CULTURE: A culture is a single species of microorganism that is isolated and grown under controlled conditions. The German bacteriologist Robert Koch first developed culturing techniques in the late 1870s. Following Koch's initial discovery, medical scientists quickly sought to identify other pathogens. Today bacteria cultures are used as basic tools in microbiology and medicine.

IMMUNO-BASED TEST: An immuno-based test is a medical technology that tests for the presence of a disease by looking for reaction between disease organisms that may be present in a tissue or fluid sample and antibodies contained in the test kit.

PCR (POLYMERASE CHAIN REACTION): The Polymerase Chain Reaction, or PCR, refers to a widely used technique in molecular biology involving the amplification of specific sequences of genomic DNA.

The rapid detection of influenza is noteworthy since influenza viruses are characterized by their changing outer surface, and so their antigenic composition, from year to year. The rapid test targets a viral component that has proven to be more stable over time.

Research continues to refine the molecular and immuno-based rapid diagnostic tests, both in terms of their accuracy and the spectrum of microbial diseases that can be detected. For example, research published in 2006 reported on a PCR-based system that allows different types of hemorrhagic fevers to be distinguished. Since speed is vital is the treatment of people suffering from hemorrhagic diseases such as Ebola, this advance will help increase the survival rate of this traditionally lethal suite of diseases.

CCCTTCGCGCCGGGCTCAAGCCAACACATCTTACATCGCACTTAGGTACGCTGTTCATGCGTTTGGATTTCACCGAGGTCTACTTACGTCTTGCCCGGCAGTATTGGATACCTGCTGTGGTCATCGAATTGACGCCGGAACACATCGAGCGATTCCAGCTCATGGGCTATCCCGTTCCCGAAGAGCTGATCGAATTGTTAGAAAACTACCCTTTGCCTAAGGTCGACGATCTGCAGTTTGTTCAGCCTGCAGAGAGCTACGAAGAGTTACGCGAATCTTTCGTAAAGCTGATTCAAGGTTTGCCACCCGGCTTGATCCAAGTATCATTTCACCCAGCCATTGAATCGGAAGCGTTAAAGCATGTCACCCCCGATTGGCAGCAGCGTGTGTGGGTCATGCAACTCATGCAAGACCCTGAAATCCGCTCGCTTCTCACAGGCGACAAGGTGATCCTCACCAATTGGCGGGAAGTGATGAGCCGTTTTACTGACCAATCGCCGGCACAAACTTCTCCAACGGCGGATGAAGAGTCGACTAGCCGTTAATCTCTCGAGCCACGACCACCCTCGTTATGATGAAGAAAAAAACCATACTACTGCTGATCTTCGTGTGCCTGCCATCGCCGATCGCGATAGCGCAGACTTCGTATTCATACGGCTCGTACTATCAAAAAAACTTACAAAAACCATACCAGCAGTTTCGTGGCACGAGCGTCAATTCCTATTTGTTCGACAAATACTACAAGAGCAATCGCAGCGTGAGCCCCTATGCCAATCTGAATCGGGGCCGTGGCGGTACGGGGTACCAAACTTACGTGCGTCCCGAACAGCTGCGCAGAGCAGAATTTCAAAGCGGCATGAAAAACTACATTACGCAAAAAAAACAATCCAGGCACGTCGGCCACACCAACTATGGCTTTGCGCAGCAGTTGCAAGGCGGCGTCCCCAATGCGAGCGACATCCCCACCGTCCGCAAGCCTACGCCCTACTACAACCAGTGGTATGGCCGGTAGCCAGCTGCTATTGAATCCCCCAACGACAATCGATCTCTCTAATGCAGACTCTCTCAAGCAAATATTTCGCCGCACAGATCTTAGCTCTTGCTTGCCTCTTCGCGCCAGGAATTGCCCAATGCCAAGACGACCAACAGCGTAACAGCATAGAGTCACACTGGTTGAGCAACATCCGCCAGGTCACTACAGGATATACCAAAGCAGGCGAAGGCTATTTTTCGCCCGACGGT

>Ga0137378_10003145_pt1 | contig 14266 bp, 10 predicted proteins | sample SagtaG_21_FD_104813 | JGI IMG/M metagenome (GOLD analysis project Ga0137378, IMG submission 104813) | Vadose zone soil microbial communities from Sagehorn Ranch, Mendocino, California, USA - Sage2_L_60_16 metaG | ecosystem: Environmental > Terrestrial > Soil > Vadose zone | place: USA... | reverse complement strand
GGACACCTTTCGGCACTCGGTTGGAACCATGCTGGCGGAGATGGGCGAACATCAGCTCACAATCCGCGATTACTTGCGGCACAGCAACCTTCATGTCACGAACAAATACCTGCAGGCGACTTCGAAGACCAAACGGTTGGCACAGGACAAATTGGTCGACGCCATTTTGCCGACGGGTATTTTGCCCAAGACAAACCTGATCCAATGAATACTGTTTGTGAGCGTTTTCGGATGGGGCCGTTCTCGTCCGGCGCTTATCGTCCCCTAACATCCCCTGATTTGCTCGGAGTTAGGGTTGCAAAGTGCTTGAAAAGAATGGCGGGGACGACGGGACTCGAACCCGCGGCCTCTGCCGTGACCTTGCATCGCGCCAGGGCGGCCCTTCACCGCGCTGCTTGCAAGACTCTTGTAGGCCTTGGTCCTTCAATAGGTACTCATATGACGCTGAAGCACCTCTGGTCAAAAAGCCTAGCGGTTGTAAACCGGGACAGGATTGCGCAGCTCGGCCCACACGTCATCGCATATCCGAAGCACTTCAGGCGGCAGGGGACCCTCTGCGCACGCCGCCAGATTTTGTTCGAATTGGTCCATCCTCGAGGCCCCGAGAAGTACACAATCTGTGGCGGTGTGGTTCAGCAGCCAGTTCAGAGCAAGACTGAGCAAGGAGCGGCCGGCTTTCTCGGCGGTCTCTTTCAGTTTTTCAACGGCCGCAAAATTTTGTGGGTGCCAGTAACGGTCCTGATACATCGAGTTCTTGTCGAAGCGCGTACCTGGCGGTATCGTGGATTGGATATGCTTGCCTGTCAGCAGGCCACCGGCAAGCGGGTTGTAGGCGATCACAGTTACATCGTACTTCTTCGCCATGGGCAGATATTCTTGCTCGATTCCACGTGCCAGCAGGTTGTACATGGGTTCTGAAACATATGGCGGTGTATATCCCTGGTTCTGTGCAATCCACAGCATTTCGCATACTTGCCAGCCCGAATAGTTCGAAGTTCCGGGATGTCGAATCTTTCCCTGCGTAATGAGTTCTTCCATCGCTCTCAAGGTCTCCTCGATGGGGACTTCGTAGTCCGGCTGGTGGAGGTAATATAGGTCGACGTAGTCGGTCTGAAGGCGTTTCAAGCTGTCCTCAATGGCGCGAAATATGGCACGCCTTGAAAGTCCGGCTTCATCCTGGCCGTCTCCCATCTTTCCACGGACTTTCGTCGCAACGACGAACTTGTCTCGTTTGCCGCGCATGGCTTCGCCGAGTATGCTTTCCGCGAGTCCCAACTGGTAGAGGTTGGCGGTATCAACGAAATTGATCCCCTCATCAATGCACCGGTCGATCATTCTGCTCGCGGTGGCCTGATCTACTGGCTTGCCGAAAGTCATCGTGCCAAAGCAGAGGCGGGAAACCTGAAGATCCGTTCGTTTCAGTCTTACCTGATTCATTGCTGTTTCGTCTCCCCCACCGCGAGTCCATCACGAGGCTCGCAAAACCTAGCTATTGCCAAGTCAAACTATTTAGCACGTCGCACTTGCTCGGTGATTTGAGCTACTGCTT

Impacts and Issues

Being able to rapidly diagnose infectious diseases can help initiate treatment faster, which can be key in combating a swiftly spreading infection. Furthermore, for diseases such as influenza that are caused by a virus, a rapid diagnosis curtails the misuse of antibiotics, which are useless against viral infections but which can stimulate the development of antibiotic resistance in resident bacteria. Such antibiotic misuse has been a key factor in the development of bacterial antibiotic resistance, which is increasingly making diseases such as tuberculosis more difficult and expensive to treat.

Molecular techniques require specialized (and expensive) equipment and trained personnel. This can be a limitation for smaller clinics in developed countries and can be completely impractical for rural clinics in developing and underdeveloped countries. Immuno-based tests are less expensive, the test strips are easier to transport and store as refrigeration is usually not required, and the results are clear and do not require interpretation.